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TTC - Classic Novels: Meeting the Challenge of Great Literature

 
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Classic Novels is your invitation to the dazzling, surprising, and deeply moving worlds revealed through these great works. You'll move beyond what is often offered in literary courses: plot synopses, anecdotes, facts about where and when a novel was written. With Professor Weinstein's guidance you'll gain something greater and more profound: an opportunity to experience the startling brilliance that makes each of these works a classic.

What Is a Classic?

What exactly is a classic? For many—and maybe for you—a "classic" means a book you should've read, or one that you have read and didn't like. Perhaps you've already encountered these great works, either in a course or while reading on your own. Maybe you think you know what to expect from a classic: engaging stories told by a master storyteller.

But that's only part of the story. What makes a work a classic, Professor Weinstein explains, is its ability to present the world as a more energetic, vibrant, and unpredictable place than we ever imagined. Classic novels open our eyes to the true nature of our world, and take us across the divide that separates mind from mind. They reveal to us our essential humanity, both its beauty and its horror, and hold the mirror up to our unknown selves.

With Professor Weinstein as your guide, you'll view this startling reality as it is unveiled by master authors. Along the way, you'll encounter some of the greatest names in novelistic fiction, including Dickens, Joyce, Tolstoy, Balzac, and Proust. Whether you read along with the course or choose to return later to these great works, you'll find that each lecture provides provocative food for thought about the worlds these authors created.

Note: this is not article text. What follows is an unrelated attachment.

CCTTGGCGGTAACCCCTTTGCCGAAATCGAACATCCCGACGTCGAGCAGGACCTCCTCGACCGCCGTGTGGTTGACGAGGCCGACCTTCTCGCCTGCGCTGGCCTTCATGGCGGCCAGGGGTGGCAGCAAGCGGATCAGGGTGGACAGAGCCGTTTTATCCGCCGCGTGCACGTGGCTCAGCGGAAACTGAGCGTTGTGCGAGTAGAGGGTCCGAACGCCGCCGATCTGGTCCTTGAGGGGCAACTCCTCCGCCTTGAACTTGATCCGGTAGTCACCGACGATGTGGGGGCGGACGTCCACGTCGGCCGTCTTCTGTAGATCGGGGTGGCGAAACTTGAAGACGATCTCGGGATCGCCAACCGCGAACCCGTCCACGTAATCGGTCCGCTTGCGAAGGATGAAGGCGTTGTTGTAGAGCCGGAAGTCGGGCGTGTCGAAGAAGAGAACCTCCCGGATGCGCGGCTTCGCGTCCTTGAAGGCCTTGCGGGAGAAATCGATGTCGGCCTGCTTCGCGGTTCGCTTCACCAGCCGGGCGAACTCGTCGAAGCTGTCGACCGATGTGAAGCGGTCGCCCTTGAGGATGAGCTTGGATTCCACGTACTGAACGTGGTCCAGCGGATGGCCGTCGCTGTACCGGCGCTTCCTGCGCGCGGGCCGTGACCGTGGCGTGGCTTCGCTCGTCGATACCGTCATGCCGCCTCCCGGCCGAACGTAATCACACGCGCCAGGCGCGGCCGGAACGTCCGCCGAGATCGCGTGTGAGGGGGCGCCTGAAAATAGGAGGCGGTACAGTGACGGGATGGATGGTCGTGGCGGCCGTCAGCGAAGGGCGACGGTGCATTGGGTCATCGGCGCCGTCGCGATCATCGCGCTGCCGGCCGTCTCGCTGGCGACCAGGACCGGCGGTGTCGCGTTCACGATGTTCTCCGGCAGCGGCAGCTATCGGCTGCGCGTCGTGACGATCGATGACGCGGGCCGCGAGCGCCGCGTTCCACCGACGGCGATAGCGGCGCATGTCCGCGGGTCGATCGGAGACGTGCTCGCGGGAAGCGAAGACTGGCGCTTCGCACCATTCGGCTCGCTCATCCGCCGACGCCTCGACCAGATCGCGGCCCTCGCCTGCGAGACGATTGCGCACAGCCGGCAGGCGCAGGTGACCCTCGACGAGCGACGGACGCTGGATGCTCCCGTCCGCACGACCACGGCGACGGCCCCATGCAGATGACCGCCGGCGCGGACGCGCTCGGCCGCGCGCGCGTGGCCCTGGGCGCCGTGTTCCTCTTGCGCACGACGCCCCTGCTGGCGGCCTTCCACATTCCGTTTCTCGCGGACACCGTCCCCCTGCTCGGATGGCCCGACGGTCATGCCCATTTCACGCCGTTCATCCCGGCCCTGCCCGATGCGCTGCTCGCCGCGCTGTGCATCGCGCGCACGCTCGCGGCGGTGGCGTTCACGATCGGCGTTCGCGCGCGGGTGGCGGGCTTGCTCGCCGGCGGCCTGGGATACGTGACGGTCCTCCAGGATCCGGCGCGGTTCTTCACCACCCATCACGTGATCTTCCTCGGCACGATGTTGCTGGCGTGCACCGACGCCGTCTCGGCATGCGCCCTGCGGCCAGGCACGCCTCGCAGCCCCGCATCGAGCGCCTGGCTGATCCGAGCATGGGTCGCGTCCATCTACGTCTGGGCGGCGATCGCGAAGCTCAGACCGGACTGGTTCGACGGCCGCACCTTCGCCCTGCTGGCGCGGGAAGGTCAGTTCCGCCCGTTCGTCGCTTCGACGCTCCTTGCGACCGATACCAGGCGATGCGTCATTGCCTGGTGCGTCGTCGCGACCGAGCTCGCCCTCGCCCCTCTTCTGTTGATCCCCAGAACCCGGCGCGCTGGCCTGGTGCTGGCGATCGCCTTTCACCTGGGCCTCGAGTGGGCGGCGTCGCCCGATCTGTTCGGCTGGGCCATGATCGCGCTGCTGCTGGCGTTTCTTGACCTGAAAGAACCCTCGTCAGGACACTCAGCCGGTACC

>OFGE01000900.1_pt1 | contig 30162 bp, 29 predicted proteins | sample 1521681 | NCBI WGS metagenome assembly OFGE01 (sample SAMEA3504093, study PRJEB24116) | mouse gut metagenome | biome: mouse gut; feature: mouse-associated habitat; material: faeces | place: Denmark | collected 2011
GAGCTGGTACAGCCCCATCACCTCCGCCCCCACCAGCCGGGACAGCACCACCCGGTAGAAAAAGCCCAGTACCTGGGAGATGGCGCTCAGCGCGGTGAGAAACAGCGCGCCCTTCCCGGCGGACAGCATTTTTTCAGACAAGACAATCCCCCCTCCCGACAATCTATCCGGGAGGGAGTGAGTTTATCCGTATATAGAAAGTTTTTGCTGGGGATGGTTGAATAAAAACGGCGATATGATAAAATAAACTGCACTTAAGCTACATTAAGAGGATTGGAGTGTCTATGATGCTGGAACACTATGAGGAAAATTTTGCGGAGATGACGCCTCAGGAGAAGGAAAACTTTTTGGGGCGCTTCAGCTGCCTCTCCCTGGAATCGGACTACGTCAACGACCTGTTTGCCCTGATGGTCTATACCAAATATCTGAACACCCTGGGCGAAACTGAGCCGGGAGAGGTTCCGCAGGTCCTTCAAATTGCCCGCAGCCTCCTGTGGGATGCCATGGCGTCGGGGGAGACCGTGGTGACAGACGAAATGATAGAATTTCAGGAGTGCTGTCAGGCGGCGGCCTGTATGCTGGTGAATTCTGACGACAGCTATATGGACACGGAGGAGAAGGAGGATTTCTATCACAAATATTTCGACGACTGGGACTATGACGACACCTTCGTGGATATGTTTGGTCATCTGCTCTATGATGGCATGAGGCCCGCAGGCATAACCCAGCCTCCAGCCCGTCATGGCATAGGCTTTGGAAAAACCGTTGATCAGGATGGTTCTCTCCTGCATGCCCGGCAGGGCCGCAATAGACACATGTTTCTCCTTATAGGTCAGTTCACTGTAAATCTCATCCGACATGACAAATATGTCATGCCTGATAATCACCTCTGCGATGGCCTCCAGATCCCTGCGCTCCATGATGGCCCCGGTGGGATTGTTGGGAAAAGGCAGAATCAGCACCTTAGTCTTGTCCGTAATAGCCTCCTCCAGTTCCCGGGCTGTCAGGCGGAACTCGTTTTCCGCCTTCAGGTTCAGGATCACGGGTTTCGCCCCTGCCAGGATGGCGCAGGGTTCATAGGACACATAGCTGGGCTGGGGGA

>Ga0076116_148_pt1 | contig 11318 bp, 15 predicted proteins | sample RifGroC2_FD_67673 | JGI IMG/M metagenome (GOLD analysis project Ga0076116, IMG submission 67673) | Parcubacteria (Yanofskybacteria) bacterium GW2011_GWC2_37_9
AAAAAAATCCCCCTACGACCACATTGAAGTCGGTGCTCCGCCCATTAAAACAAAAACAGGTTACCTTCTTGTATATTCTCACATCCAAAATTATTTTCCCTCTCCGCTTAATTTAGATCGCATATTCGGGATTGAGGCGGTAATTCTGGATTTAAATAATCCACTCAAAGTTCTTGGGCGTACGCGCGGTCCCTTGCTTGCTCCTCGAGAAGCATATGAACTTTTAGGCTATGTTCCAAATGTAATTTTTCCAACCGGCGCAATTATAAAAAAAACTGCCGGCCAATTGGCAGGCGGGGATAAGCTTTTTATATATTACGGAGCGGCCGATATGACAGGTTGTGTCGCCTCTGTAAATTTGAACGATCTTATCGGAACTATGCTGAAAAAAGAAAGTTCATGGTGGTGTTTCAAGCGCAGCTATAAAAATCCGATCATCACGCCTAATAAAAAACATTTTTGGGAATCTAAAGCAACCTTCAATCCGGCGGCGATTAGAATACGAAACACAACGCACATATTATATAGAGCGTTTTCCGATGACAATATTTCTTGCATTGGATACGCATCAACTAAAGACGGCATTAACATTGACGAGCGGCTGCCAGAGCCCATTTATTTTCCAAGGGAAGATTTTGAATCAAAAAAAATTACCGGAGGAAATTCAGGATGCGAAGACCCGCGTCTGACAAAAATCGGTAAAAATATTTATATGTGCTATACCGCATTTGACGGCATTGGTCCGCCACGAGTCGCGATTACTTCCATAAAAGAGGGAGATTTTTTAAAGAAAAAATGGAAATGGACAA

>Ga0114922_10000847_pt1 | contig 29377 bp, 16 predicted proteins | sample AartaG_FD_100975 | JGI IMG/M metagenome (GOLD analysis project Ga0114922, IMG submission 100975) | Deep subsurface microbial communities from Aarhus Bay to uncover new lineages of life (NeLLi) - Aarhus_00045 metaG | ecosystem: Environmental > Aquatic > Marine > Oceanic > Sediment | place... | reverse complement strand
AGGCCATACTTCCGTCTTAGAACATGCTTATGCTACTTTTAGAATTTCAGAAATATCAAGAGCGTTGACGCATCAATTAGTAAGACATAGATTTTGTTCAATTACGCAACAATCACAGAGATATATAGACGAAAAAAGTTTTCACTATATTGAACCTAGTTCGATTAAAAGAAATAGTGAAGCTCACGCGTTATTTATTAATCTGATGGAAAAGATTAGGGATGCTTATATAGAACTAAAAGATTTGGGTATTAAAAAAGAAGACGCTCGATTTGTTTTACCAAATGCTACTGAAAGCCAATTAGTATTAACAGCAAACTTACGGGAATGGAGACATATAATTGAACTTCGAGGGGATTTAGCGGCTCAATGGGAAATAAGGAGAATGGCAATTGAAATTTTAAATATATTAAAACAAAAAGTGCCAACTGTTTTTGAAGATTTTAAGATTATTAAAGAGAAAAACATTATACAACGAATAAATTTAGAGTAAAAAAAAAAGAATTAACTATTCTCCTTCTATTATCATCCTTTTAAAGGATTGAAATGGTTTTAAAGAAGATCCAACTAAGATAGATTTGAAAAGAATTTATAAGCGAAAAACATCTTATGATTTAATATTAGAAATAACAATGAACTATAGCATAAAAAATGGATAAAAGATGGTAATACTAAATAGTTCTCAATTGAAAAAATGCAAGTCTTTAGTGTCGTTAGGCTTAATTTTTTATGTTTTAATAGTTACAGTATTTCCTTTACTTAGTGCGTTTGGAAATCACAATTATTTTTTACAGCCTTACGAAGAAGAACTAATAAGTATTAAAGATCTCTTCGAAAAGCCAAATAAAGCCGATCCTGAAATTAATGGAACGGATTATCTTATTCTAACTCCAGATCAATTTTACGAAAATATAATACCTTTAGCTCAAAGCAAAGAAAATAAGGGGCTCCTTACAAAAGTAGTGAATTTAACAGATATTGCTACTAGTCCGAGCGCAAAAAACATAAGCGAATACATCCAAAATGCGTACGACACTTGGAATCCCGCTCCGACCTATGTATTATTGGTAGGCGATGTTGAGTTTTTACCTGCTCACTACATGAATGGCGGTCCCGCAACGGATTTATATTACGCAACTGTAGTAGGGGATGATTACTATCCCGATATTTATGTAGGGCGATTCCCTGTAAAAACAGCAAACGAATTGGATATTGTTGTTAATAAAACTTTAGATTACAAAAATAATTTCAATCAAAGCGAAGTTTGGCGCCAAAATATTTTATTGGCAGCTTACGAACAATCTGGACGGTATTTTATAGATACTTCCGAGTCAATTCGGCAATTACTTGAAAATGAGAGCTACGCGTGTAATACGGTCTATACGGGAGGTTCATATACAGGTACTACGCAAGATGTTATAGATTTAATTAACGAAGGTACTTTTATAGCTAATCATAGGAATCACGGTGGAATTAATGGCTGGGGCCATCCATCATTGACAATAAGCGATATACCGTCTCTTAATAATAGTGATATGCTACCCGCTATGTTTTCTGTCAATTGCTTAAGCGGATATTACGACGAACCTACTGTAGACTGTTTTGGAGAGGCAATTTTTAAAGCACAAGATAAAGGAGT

What is revealed is a notion of the "classic" that goes far beyond literary schools and theoretical approaches. A true classic speaks to the heart and soul, with a message of truth that echoes in our lives long after we've turned the final page.

Epic Explorations of Good and Evil

This epic journey into classic literature begins in the 18th century with Daniel Defoe's remarkable tale of the prostitute and thief Moll Flanders. As you move through the pages of this great novel, you'll travel back in time to the London of three centuries ago, transported by Defoe's precise and evocative prose.

While Defoe's journalistic style perfectly conveys the world of his amoral heroine, it is just one example of how great authors use the literary arts to create a world on the page. In just the first few works covered by this course, you'll view the novel as a sort of aesthetic shape-shifter, twisting and bending to fit a wide range of themes, styles, and historical contexts.

Take, for example, Pierre Choderlos de Laclos's Les Liaisons Dangereuses, which uses an exchange of letters to provide a glimpse into the inner workings of two decadent seducers, or consider Lawrence Sterne's Tristram Shandy, a playful, capricious text that delights in flaunting the conventions of narrative.

After this introduction to the dazzling variety of forms the novel can take, you'll sample the works of 19th-century authors. The authors of this "golden age" unfailingly find the epic in everyday life, exploring the unending battle of good and evil that unfolds over a lifetime and the tumultuous drama of a child growing to adulthood.

From Madame Bovary, Gustave Flaubert's tale of a bored provincial housewife, to Herman Melville's towering saga of whaling in New England, Moby-Dick, you'll experience firsthand how these remarkable authors used scenes of everyday life as the backdrop for grand struggles.